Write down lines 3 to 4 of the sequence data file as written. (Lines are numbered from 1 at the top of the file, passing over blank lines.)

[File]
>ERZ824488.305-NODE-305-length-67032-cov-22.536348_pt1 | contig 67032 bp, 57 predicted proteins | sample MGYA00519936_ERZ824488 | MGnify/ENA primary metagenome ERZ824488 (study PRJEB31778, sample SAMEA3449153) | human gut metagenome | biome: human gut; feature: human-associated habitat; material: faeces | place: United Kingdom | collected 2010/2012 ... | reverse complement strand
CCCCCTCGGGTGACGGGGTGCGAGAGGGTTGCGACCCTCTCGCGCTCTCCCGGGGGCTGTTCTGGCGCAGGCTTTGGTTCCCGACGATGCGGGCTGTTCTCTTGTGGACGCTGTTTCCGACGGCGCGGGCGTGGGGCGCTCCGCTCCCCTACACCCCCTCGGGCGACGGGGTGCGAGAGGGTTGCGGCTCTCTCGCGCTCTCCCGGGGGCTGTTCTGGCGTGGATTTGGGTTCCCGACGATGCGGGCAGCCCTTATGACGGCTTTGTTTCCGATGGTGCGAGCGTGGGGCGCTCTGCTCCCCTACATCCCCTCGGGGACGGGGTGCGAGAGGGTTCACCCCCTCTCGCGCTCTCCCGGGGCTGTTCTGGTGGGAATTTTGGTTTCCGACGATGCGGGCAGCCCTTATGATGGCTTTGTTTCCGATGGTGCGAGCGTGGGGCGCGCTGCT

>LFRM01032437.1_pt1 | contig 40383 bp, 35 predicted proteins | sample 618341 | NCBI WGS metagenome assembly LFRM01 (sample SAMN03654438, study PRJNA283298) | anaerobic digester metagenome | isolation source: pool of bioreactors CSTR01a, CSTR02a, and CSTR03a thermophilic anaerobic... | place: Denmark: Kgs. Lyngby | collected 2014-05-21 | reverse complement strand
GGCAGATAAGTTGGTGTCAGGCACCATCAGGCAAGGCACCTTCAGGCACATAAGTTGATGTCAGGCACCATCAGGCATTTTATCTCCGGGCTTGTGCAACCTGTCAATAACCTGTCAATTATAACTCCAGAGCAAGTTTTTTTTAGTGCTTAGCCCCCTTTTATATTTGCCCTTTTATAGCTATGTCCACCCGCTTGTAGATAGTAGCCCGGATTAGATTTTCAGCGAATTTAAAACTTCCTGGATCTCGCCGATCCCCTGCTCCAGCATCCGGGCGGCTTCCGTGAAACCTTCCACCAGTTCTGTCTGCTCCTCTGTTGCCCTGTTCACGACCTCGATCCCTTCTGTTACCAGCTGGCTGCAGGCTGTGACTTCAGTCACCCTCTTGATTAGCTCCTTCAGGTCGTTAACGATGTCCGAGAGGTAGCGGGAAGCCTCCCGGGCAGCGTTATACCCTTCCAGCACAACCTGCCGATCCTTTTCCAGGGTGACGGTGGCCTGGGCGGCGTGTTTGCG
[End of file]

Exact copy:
>LFRM01032437.1_pt1 | contig 40383 bp, 35 predicted proteins | sample 618341 | NCBI WGS metagenome assembly LFRM01 (sample SAMN03654438, study PRJNA283298) | anaerobic digester metagenome | isolation source: pool of bioreactors CSTR01a, CSTR02a, and CSTR03a thermophilic anaerobic... | place: Denmark: Kgs. Lyngby | collected 2014-05-21 | reverse complement strand
GGCAGATAAGTTGGTGTCAGGCACCATCAGGCAAGGCACCTTCAGGCACATAAGTTGATGTCAGGCACCATCAGGCATTTTATCTCCGGGCTTGTGCAACCTGTCAATAACCTGTCAATTATAACTCCAGAGCAAGTTTTTTTTAGTGCTTAGCCCCCTTTTATATTTGCCCTTTTATAGCTATGTCCACCCGCTTGTAGATAGTAGCCCGGATTAGATTTTCAGCGAATTTAAAACTTCCTGGATCTCGCCGATCCCCTGCTCCAGCATCCGGGCGGCTTCCGTGAAACCTTCCACCAGTTCTGTCTGCTCCTCTGTTGCCCTGTTCACGACCTCGATCCCTTCTGTTACCAGCTGGCTGCAGGCTGTGACTTCAGTCACCCTCTTGATTAGCTCCTTCAGGTCGTTAACGATGTCCGAGAGGTAGCGGGAAGCCTCCCGGGCAGCGTTATACCCTTCCAGCACAACCTGCCGATCCTTTTCCAGGGTGACGGTGGCCTGGGCGGCGTGTTTGCG